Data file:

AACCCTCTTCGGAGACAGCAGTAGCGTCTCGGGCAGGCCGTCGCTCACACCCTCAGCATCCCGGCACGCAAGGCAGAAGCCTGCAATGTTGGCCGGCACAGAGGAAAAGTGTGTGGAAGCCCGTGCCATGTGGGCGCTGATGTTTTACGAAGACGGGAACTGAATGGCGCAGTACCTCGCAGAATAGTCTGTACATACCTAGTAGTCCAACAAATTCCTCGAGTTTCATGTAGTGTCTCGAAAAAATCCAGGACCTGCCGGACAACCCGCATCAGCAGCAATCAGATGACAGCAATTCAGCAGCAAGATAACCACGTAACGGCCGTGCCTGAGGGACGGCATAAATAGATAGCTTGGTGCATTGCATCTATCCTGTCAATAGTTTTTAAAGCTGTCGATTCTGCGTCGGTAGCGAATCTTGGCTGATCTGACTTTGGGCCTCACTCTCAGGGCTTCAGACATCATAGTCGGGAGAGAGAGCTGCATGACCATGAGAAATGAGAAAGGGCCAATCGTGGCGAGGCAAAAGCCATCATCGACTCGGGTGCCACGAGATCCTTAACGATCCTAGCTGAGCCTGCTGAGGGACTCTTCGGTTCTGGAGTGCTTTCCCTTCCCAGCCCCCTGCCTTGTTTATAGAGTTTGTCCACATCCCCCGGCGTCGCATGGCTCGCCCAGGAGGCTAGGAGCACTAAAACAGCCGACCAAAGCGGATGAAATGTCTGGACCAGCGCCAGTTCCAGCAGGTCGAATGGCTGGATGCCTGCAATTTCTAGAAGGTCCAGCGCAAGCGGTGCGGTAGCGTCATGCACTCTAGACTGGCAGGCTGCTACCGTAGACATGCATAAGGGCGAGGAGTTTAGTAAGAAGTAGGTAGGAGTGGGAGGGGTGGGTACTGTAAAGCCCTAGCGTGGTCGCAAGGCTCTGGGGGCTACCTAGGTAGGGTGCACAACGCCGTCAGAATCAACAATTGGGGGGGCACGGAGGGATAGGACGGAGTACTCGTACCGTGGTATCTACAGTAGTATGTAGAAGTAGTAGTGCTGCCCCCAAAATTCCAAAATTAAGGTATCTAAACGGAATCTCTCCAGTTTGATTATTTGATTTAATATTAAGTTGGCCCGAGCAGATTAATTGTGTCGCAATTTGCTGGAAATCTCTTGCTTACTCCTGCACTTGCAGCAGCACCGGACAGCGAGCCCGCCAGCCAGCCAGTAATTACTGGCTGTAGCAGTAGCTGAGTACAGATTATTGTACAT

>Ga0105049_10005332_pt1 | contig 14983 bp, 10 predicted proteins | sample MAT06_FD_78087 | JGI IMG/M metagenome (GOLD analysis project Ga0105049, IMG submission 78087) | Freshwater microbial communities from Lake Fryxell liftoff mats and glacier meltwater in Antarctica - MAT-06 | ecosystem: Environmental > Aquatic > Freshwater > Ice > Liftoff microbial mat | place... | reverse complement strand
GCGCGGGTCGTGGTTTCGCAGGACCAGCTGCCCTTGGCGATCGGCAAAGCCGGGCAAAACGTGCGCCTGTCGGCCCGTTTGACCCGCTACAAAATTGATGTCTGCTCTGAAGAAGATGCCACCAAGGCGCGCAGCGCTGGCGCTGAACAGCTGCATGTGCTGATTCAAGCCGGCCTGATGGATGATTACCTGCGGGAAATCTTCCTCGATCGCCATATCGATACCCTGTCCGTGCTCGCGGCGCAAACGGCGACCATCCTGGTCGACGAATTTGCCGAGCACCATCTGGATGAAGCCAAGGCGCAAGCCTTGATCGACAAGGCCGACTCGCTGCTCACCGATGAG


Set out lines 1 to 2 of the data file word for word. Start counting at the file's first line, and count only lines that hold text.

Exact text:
AACCCTCTTCGGAGACAGCAGTAGCGTCTCGGGCAGGCCGTCGCTCACACCCTCAGCATCCCGGCACGCAAGGCAGAAGCCTGCAATGTTGGCCGGCACAGAGGAAAAGTGTGTGGAAGCCCGTGCCATGTGGGCGCTGATGTTTTACGAAGACGGGAACTGAATGGCGCAGTACCTCGCAGAATAGTCTGTACATACCTAGTAGTCCAACAAATTCCTCGAGTTTCATGTAGTGTCTCGAAAAAATCCAGGACCTGCCGGACAACCCGCATCAGCAGCAATCAGATGACAGCAATTCAGCAGCAAGATAACCACGTAACGGCCGTGCCTGAGGGACGGCATAAATAGATAGCTTGGTGCATTGCATCTATCCTGTCAATAGTTTTTAAAGCTGTCGATTCTGCGTCGGTAGCGAATCTTGGCTGATCTGACTTTGGGCCTCACTCTCAGGGCTTCAGACATCATAGTCGGGAGAGAGAGCTGCATGACCATGAGAAATGAGAAAGGGCCAATCGTGGCGAGGCAAAAGCCATCATCGACTCGGGTGCCACGAGATCCTTAACGATCCTAGCTGAGCCTGCTGAGGGACTCTTCGGTTCTGGAGTGCTTTCCCTTCCCAGCCCCCTGCCTTGTTTATAGAGTTTGTCCACATCCCCCGGCGTCGCATGGCTCGCCCAGGAGGCTAGGAGCACTAAAACAGCCGACCAAAGCGGATGAAATGTCTGGACCAGCGCCAGTTCCAGCAGGTCGAATGGCTGGATGCCTGCAATTTCTAGAAGGTCCAGCGCAAGCGGTGCGGTAGCGTCATGCACTCTAGACTGGCAGGCTGCTACCGTAGACATGCATAAGGGCGAGGAGTTTAGTAAGAAGTAGGTAGGAGTGGGAGGGGTGGGTACTGTAAAGCCCTAGCGTGGTCGCAAGGCTCTGGGGGCTACCTAGGTAGGGTGCACAACGCCGTCAGAATCAACAATTGGGGGGGCACGGAGGGATAGGACGGAGTACTCGTACCGTGGTATCTACAGTAGTATGTAGAAGTAGTAGTGCTGCCCCCAAAATTCCAAAATTAAGGTATCTAAACGGAATCTCTCCAGTTTGATTATTTGATTTAATATTAAGTTGGCCCGAGCAGATTAATTGTGTCGCAATTTGCTGGAAATCTCTTGCTTACTCCTGCACTTGCAGCAGCACCGGACAGCGAGCCCGCCAGCCAGCCAGTAATTACTGGCTGTAGCAGTAGCTGAGTACAGATTATTGTACAT

>Ga0105049_10005332_pt1 | contig 14983 bp, 10 predicted proteins | sample MAT06_FD_78087 | JGI IMG/M metagenome (GOLD analysis project Ga0105049, IMG submission 78087) | Freshwater microbial communities from Lake Fryxell liftoff mats and glacier meltwater in Antarctica - MAT-06 | ecosystem: Environmental > Aquatic > Freshwater > Ice > Liftoff microbial mat | place... | reverse complement strand